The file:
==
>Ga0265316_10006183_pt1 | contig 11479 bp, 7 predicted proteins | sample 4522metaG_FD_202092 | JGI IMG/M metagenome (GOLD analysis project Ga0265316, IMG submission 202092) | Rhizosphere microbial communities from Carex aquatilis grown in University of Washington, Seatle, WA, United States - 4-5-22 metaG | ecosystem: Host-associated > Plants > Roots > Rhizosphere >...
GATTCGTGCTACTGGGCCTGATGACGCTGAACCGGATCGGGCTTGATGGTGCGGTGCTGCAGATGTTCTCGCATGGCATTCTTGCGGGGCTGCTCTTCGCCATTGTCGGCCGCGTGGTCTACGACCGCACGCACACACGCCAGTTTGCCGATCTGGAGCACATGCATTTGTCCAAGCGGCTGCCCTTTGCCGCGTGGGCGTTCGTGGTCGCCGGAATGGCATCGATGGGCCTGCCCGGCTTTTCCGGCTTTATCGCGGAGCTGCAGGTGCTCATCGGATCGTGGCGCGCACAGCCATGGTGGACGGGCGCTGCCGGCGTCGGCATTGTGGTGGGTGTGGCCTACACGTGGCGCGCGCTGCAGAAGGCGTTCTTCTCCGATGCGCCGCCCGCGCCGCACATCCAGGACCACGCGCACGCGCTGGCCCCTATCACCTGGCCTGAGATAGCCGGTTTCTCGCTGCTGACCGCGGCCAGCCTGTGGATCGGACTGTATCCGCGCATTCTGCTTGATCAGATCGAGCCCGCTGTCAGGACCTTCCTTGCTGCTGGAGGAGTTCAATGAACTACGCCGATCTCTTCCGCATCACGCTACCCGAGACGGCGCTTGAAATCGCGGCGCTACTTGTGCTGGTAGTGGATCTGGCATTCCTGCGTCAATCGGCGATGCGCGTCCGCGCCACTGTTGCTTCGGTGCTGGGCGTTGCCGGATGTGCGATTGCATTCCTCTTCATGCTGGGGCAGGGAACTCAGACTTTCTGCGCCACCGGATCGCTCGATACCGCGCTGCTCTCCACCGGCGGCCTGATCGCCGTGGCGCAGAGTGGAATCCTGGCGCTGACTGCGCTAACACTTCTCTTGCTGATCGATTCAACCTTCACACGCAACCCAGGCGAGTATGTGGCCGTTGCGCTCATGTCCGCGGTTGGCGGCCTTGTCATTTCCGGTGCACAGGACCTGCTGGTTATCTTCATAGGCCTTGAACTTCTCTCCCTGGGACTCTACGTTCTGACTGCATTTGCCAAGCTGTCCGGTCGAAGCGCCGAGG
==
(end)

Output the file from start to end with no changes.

>Ga0265316_10006183_pt1 | contig 11479 bp, 7 predicted proteins | sample 4522metaG_FD_202092 | JGI IMG/M metagenome (GOLD analysis project Ga0265316, IMG submission 202092) | Rhizosphere microbial communities from Carex aquatilis grown in University of Washington, Seatle, WA, United States - 4-5-22 metaG | ecosystem: Host-associated > Plants > Roots > Rhizosphere >...
GATTCGTGCTACTGGGCCTGATGACGCTGAACCGGATCGGGCTTGATGGTGCGGTGCTGCAGATGTTCTCGCATGGCATTCTTGCGGGGCTGCTCTTCGCCATTGTCGGCCGCGTGGTCTACGACCGCACGCACACACGCCAGTTTGCCGATCTGGAGCACATGCATTTGTCCAAGCGGCTGCCCTTTGCCGCGTGGGCGTTCGTGGTCGCCGGAATGGCATCGATGGGCCTGCCCGGCTTTTCCGGCTTTATCGCGGAGCTGCAGGTGCTCATCGGATCGTGGCGCGCACAGCCATGGTGGACGGGCGCTGCCGGCGTCGGCATTGTGGTGGGTGTGGCCTACACGTGGCGCGCGCTGCAGAAGGCGTTCTTCTCCGATGCGCCGCCCGCGCCGCACATCCAGGACCACGCGCACGCGCTGGCCCCTATCACCTGGCCTGAGATAGCCGGTTTCTCGCTGCTGACCGCGGCCAGCCTGTGGATCGGACTGTATCCGCGCATTCTGCTTGATCAGATCGAGCCCGCTGTCAGGACCTTCCTTGCTGCTGGAGGAGTTCAATGAACTACGCCGATCTCTTCCGCATCACGCTACCCGAGACGGCGCTTGAAATCGCGGCGCTACTTGTGCTGGTAGTGGATCTGGCATTCCTGCGTCAATCGGCGATGCGCGTCCGCGCCACTGTTGCTTCGGTGCTGGGCGTTGCCGGATGTGCGATTGCATTCCTCTTCATGCTGGGGCAGGGAACTCAGACTTTCTGCGCCACCGGATCGCTCGATACCGCGCTGCTCTCCACCGGCGGCCTGATCGCCGTGGCGCAGAGTGGAATCCTGGCGCTGACTGCGCTAACACTTCTCTTGCTGATCGATTCAACCTTCACACGCAACCCAGGCGAGTATGTGGCCGTTGCGCTCATGTCCGCGGTTGGCGGCCTTGTCATTTCCGGTGCACAGGACCTGCTGGTTATCTTCATAGGCCTTGAACTTCTCTCCCTGGGACTCTACGTTCTGACTGCATTTGCCAAGCTGTCCGGTCGAAGCGCCGAGG